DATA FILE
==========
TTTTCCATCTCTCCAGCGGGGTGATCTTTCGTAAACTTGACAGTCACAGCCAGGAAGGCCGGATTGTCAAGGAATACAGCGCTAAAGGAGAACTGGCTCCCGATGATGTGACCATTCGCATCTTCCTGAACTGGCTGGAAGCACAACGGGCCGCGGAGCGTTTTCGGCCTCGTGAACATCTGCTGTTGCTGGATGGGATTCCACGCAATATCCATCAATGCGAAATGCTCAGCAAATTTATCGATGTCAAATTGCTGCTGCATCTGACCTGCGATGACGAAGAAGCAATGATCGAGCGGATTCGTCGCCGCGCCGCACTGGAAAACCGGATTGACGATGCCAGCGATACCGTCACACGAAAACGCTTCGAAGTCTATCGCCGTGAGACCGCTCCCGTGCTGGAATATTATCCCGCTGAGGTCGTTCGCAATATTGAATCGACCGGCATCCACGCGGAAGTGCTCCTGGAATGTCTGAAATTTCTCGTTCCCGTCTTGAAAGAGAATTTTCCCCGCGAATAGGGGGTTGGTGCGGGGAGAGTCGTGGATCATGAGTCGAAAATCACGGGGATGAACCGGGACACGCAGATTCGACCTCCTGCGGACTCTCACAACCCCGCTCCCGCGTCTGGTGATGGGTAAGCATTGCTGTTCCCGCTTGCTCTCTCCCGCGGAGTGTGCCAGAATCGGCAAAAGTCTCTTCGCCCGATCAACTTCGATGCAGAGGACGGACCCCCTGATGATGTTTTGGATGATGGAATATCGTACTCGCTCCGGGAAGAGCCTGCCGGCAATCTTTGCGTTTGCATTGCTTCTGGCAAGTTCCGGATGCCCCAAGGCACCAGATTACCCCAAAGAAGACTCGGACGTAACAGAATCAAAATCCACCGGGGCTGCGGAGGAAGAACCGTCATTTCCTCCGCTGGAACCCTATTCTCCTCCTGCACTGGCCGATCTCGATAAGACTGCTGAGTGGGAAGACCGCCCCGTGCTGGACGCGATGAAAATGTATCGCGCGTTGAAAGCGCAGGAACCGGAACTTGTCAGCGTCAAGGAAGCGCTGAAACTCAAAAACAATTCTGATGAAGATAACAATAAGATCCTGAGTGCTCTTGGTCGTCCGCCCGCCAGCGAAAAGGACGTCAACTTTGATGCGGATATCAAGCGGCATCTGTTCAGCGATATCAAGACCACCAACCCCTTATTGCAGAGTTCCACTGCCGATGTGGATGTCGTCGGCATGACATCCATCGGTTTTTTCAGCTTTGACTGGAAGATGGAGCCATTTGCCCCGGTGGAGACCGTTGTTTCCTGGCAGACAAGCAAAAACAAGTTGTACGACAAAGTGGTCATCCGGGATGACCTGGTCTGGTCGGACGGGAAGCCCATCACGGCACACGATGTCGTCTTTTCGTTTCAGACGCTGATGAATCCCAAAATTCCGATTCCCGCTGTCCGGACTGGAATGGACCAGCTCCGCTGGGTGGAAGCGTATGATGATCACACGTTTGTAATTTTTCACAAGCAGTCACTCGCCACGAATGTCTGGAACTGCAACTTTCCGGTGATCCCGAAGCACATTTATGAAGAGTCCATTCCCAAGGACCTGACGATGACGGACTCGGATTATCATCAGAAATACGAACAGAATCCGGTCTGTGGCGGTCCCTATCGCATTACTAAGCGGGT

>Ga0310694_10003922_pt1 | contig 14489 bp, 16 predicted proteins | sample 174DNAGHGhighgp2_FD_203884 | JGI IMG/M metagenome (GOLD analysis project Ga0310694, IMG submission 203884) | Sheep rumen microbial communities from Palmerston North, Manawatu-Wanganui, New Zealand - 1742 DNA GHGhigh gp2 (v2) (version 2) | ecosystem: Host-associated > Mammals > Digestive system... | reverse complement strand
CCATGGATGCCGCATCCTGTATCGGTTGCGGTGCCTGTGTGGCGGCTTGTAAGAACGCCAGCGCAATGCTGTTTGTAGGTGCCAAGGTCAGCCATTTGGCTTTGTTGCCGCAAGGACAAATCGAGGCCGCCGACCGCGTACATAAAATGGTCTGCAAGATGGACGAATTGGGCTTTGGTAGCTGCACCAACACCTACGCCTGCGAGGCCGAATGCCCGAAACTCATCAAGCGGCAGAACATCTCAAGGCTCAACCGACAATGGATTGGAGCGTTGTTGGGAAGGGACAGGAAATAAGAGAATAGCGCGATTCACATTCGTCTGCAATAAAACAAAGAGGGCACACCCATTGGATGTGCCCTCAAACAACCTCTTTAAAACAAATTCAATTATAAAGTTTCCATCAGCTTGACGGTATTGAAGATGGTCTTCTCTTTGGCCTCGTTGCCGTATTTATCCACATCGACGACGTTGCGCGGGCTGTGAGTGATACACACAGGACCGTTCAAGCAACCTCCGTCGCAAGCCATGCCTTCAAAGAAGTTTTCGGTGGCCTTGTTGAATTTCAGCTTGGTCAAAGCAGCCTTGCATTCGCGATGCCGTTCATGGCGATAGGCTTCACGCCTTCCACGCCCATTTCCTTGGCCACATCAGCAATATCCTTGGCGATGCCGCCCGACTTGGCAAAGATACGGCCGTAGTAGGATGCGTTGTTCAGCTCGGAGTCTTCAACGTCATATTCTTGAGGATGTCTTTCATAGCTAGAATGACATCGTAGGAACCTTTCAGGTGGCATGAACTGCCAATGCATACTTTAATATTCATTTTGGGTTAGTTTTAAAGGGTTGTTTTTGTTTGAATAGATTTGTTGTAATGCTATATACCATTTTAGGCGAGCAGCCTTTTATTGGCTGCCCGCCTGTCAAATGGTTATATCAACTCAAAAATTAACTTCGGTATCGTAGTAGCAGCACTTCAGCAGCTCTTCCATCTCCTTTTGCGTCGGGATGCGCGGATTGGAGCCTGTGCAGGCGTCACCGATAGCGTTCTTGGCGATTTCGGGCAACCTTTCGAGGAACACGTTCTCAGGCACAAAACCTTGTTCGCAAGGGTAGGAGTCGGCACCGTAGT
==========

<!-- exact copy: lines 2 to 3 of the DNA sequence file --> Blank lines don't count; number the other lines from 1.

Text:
>Ga0310694_10003922_pt1 | contig 14489 bp, 16 predicted proteins | sample 174DNAGHGhighgp2_FD_203884 | JGI IMG/M metagenome (GOLD analysis project Ga0310694, IMG submission 203884) | Sheep rumen microbial communities from Palmerston North, Manawatu-Wanganui, New Zealand - 1742 DNA GHGhigh gp2 (v2) (version 2) | ecosystem: Host-associated > Mammals > Digestive system... | reverse complement strand
CCATGGATGCCGCATCCTGTATCGGTTGCGGTGCCTGTGTGGCGGCTTGTAAGAACGCCAGCGCAATGCTGTTTGTAGGTGCCAAGGTCAGCCATTTGGCTTTGTTGCCGCAAGGACAAATCGAGGCCGCCGACCGCGTACATAAAATGGTCTGCAAGATGGACGAATTGGGCTTTGGTAGCTGCACCAACACCTACGCCTGCGAGGCCGAATGCCCGAAACTCATCAAGCGGCAGAACATCTCAAGGCTCAACCGACAATGGATTGGAGCGTTGTTGGGAAGGGACAGGAAATAAGAGAATAGCGCGATTCACATTCGTCTGCAATAAAACAAAGAGGGCACACCCATTGGATGTGCCCTCAAACAACCTCTTTAAAACAAATTCAATTATAAAGTTTCCATCAGCTTGACGGTATTGAAGATGGTCTTCTCTTTGGCCTCGTTGCCGTATTTATCCACATCGACGACGTTGCGCGGGCTGTGAGTGATACACACAGGACCGTTCAAGCAACCTCCGTCGCAAGCCATGCCTTCAAAGAAGTTTTCGGTGGCCTTGTTGAATTTCAGCTTGGTCAAAGCAGCCTTGCATTCGCGATGCCGTTCATGGCGATAGGCTTCACGCCTTCCACGCCCATTTCCTTGGCCACATCAGCAATATCCTTGGCGATGCCGCCCGACTTGGCAAAGATACGGCCGTAGTAGGATGCGTTGTTCAGCTCGGAGTCTTCAACGTCATATTCTTGAGGATGTCTTTCATAGCTAGAATGACATCGTAGGAACCTTTCAGGTGGCATGAACTGCCAATGCATACTTTAATATTCATTTTGGGTTAGTTTTAAAGGGTTGTTTTTGTTTGAATAGATTTGTTGTAATGCTATATACCATTTTAGGCGAGCAGCCTTTTATTGGCTGCCCGCCTGTCAAATGGTTATATCAACTCAAAAATTAACTTCGGTATCGTAGTAGCAGCACTTCAGCAGCTCTTCCATCTCCTTTTGCGTCGGGATGCGCGGATTGGAGCCTGTGCAGGCGTCACCGATAGCGTTCTTGGCGATTTCGGGCAACCTTTCGAGGAACACGTTCTCAGGCACAAAACCTTGTTCGCAAGGGTAGGAGTCGGCACCGTAGT